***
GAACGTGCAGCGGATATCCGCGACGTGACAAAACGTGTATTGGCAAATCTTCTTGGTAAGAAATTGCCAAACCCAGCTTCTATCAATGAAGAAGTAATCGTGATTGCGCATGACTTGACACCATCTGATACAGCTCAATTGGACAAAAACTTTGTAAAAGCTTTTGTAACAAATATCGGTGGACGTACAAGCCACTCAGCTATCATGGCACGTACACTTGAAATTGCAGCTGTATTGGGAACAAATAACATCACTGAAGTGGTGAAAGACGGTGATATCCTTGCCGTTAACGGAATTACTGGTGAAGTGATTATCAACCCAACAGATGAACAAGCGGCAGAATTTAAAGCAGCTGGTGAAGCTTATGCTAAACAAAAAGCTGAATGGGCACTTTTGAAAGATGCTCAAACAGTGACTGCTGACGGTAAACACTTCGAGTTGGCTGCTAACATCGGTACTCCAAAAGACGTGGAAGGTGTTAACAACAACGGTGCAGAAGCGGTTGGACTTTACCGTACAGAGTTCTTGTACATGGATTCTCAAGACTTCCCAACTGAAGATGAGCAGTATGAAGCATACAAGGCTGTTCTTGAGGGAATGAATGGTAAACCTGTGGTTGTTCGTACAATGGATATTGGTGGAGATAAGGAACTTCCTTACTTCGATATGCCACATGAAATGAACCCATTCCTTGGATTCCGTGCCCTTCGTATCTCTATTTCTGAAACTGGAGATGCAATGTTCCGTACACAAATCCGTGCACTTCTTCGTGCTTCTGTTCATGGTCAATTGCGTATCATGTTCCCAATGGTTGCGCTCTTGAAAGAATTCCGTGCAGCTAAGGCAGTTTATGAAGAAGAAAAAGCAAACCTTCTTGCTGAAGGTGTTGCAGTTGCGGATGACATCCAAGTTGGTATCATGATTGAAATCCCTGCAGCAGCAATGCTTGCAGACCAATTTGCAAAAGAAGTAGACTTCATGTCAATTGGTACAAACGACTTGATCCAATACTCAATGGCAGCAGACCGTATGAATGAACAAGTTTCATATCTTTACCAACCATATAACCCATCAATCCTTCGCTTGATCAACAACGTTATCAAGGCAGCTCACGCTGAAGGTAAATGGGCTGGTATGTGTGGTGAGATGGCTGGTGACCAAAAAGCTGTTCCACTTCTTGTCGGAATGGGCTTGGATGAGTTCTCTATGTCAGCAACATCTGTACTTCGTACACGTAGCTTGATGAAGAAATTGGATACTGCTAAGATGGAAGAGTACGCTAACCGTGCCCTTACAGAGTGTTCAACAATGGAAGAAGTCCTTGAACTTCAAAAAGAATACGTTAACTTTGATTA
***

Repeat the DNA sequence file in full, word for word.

GAACGTGCAGCGGATATCCGCGACGTGACAAAACGTGTATTGGCAAATCTTCTTGGTAAGAAATTGCCAAACCCAGCTTCTATCAATGAAGAAGTAATCGTGATTGCGCATGACTTGACACCATCTGATACAGCTCAATTGGACAAAAACTTTGTAAAAGCTTTTGTAACAAATATCGGTGGACGTACAAGCCACTCAGCTATCATGGCACGTACACTTGAAATTGCAGCTGTATTGGGAACAAATAACATCACTGAAGTGGTGAAAGACGGTGATATCCTTGCCGTTAACGGAATTACTGGTGAAGTGATTATCAACCCAACAGATGAACAAGCGGCAGAATTTAAAGCAGCTGGTGAAGCTTATGCTAAACAAAAAGCTGAATGGGCACTTTTGAAAGATGCTCAAACAGTGACTGCTGACGGTAAACACTTCGAGTTGGCTGCTAACATCGGTACTCCAAAAGACGTGGAAGGTGTTAACAACAACGGTGCAGAAGCGGTTGGACTTTACCGTACAGAGTTCTTGTACATGGATTCTCAAGACTTCCCAACTGAAGATGAGCAGTATGAAGCATACAAGGCTGTTCTTGAGGGAATGAATGGTAAACCTGTGGTTGTTCGTACAATGGATATTGGTGGAGATAAGGAACTTCCTTACTTCGATATGCCACATGAAATGAACCCATTCCTTGGATTCCGTGCCCTTCGTATCTCTATTTCTGAAACTGGAGATGCAATGTTCCGTACACAAATCCGTGCACTTCTTCGTGCTTCTGTTCATGGTCAATTGCGTATCATGTTCCCAATGGTTGCGCTCTTGAAAGAATTCCGTGCAGCTAAGGCAGTTTATGAAGAAGAAAAAGCAAACCTTCTTGCTGAAGGTGTTGCAGTTGCGGATGACATCCAAGTTGGTATCATGATTGAAATCCCTGCAGCAGCAATGCTTGCAGACCAATTTGCAAAAGAAGTAGACTTCATGTCAATTGGTACAAACGACTTGATCCAATACTCAATGGCAGCAGACCGTATGAATGAACAAGTTTCATATCTTTACCAACCATATAACCCATCAATCCTTCGCTTGATCAACAACGTTATCAAGGCAGCTCACGCTGAAGGTAAATGGGCTGGTATGTGTGGTGAGATGGCTGGTGACCAAAAAGCTGTTCCACTTCTTGTCGGAATGGGCTTGGATGAGTTCTCTATGTCAGCAACATCTGTACTTCGTACACGTAGCTTGATGAAGAAATTGGATACTGCTAAGATGGAAGAGTACGCTAACCGTGCCCTTACAGAGTGTTCAACAATGGAAGAAGTCCTTGAACTTCAAAAAGAATACGTTAACTTTGATTA